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Old 2018-01-28, 19:21   #12
CRGreathouse
 
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Quote:
Originally Posted by a1call View Post
Can you please provide links to the references that you mentioned.
My googling did not return any relevant hits.
Strange, Googleing the authors gave me references on the first page of the search results.

R. K. Guy, C. B. Lacampagne and J. L. Selfridge, Primes at a glance, Math. Comp. 48 (1987), 183-202.

Agoh, Erdos, and Granville, Primes at a (somewhat lengthy) glance, The American Mathematical Monthly Vol. 104, No. 10, Dec., 1997, pages 943 to 945
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Old 2018-01-28, 20:03   #13
a1call
 
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Originally Posted by science_man_88 View Post
Depends on n if odd neither will n!-(n+1) as it will be even. If n is 2 mod 3 then n+1 is 0 mod 3 and the result of subtracting it if n is more than 3 will be 0 mod 3.
Can you please provide an example for n, m where m is a prime number such that
n!-n <= m < n! -1

Thanks in advance.

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Old 2018-01-28, 20:08   #14
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Quote:
Originally Posted by a1call View Post
Can you please provide an example for n, m where m is a prime number such that
n!-n <= m < n! -1

Thanks in advance.
Not what was claimed. I claimed your lower bound, is not the lowest without being prime it could go in some cases.
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Old 2018-01-28, 20:11   #15
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What is the correct lower bound in your opinion?

Noting that the difference in your quoted post is only in the upper bounds.

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Old 2018-01-28, 20:16   #16
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Quote:
Originally Posted by a1call View Post
What is the correct lower bound in your opinion?
Like I said it depends on n, you can go as low as n!-nextprime(n) at least. That follows from the fact that all numbers under nextprime(n) have a factor under n.

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Old 2018-01-28, 20:31   #17
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Quote:
Originally Posted by science_man_88 View Post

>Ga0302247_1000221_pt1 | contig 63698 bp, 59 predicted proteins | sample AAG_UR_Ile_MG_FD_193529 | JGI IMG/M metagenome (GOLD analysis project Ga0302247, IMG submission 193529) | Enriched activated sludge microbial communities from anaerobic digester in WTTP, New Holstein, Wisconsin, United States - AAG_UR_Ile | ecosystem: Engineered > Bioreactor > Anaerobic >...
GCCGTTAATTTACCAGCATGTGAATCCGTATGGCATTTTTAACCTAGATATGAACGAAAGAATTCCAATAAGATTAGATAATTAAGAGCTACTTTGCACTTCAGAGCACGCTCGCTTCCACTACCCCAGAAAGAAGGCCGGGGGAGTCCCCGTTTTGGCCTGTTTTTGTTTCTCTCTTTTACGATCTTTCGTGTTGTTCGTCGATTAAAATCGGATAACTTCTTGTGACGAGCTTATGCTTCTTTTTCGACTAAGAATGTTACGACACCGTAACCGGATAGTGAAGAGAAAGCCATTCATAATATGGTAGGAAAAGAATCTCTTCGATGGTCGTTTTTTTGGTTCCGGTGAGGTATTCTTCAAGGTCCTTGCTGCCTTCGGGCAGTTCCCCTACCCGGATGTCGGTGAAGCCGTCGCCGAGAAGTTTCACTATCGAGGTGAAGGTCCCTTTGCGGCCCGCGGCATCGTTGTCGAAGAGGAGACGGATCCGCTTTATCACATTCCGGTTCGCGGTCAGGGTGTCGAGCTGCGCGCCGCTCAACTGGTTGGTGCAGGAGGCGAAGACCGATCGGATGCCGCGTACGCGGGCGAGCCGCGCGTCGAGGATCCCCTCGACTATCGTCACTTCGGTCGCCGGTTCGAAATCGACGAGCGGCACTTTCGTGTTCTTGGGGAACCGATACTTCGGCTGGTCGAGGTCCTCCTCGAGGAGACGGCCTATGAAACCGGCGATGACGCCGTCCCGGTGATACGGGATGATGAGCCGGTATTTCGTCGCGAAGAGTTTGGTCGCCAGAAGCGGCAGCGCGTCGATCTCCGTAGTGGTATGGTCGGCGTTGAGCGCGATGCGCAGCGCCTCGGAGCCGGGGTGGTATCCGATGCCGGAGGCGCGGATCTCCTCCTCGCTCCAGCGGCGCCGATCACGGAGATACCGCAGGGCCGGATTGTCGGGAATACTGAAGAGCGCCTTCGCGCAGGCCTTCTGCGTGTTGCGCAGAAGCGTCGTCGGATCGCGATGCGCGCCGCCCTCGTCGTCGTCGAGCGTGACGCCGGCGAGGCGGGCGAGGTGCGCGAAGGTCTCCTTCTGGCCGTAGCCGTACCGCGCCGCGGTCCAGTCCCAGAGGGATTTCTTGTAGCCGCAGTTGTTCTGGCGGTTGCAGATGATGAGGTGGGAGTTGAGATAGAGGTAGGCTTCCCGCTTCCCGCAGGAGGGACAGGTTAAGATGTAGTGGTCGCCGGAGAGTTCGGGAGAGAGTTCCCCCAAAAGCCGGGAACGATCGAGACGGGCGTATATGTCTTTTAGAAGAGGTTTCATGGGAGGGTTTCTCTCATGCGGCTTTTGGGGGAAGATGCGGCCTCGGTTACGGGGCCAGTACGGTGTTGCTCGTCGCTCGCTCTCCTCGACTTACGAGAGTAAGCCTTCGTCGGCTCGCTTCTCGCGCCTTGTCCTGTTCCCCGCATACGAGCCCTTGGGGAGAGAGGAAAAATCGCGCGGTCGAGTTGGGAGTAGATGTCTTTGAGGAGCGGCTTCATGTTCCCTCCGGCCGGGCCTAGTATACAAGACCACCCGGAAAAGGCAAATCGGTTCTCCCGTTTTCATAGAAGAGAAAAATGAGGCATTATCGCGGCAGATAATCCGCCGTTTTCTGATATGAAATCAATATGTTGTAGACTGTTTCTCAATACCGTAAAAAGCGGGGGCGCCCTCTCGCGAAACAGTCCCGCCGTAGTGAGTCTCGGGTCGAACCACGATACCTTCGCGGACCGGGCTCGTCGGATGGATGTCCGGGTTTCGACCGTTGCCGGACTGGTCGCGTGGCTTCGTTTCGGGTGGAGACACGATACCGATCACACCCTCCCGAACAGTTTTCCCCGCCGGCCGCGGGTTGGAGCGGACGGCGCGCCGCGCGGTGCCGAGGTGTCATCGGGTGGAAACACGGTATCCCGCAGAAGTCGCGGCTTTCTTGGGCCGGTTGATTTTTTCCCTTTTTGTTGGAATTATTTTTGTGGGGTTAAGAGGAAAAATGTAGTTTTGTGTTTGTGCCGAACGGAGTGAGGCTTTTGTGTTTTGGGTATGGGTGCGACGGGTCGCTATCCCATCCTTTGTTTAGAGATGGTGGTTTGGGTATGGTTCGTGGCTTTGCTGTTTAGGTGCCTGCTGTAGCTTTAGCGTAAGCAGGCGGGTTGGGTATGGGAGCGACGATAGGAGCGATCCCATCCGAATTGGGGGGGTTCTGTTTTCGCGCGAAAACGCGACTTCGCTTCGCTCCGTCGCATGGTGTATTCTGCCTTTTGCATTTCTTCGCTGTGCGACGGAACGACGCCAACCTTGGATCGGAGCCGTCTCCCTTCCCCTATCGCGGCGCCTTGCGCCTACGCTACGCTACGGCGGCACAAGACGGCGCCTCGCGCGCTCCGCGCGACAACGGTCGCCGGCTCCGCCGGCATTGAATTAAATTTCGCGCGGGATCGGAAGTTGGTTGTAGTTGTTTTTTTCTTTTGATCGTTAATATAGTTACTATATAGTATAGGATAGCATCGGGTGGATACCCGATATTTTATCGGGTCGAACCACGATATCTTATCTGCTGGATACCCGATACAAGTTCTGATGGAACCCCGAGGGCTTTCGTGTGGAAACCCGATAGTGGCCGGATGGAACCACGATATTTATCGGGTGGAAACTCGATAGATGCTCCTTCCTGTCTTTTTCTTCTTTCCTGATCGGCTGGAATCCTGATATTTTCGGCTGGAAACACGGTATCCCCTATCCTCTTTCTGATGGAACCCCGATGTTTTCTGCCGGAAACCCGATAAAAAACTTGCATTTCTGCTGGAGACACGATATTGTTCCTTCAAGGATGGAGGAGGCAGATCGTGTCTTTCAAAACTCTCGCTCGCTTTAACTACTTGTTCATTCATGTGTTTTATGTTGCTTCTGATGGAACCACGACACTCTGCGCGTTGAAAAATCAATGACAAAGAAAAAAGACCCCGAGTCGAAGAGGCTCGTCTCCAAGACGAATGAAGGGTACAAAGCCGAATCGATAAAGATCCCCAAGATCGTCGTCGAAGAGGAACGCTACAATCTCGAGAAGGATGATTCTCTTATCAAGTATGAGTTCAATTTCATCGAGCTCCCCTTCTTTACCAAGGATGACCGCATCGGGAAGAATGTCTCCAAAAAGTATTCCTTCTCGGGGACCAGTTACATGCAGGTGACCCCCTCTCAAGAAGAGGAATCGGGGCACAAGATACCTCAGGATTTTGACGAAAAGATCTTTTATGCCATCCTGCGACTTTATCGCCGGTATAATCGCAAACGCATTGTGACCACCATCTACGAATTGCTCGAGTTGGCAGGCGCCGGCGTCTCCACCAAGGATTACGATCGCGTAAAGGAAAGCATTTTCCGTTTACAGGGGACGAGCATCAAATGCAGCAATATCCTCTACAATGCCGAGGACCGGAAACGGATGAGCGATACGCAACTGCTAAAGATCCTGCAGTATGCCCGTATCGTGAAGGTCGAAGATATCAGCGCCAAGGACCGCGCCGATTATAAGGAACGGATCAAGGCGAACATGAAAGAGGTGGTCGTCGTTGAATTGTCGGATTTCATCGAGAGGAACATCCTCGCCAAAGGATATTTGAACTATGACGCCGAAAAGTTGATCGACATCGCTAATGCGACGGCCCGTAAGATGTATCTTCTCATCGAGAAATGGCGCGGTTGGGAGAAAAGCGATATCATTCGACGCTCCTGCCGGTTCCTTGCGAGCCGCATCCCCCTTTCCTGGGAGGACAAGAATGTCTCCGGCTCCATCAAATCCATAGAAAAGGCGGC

Like I said it depends on n, you can go as low as n!-nextprime(n) at least. That follows from the fact that all numbers under nextprime(n) have a factor under n.
So this is sum of the series all over again.

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Old 2018-01-29, 00:50   #18
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Quote:
Originally Posted by a1call View Post
Actually it seems to me that the correct optimised range is neither

n!-n^2 < P < n!

Nor

n!-n^2 < P < n!-1

But rather

n!-n^2 < P < n!-n
Since none of the integers m such that
n!-n <= m < n! -1
Can be prime.
Right, you can take the upper bound as n!-n or n!-1.

Either way you have ~ n^2 numbers of size roughly n! which are divisible by none of the primes up to n. Heuristically this makes them
\[\prod_{p\le n}\frac{p}{p-1} \approx e^{-\gamma}\log n\]
times more likely to be prime than the average prime of its size, for an overall probability of
\[\frac{e^{-\gamma}\log n}{\log n!} \approx \frac{e^{-\gamma}\log n}{n\log n} = \frac{e^{-\gamma}}{n}\]
and an expected
\[\frac{n^2}{\log(n^2)}\cdot\frac{e^{-\gamma}}{n} = \frac{e^{-\gamma}n}{2\log n}\]
primes in the interval. The chance of having none is then
\[\exp\left(-\frac{e^{-\gamma}n}{2\log n}\right)\]
and since
\[\int\exp\left(-\frac{e^{-\gamma}n}{2\log n}\right)\]
converges there should be only finitely many you'd expect only finitely many intervals without primes. A quick check shows that the first 500 have primes, making the odds of any being empty around
\[\int_{500.5}^{\infty}\exp\left(-\frac{e^{-\gamma}n}{2\log n}\right) \approx 4\cdot10^{-9}.\]
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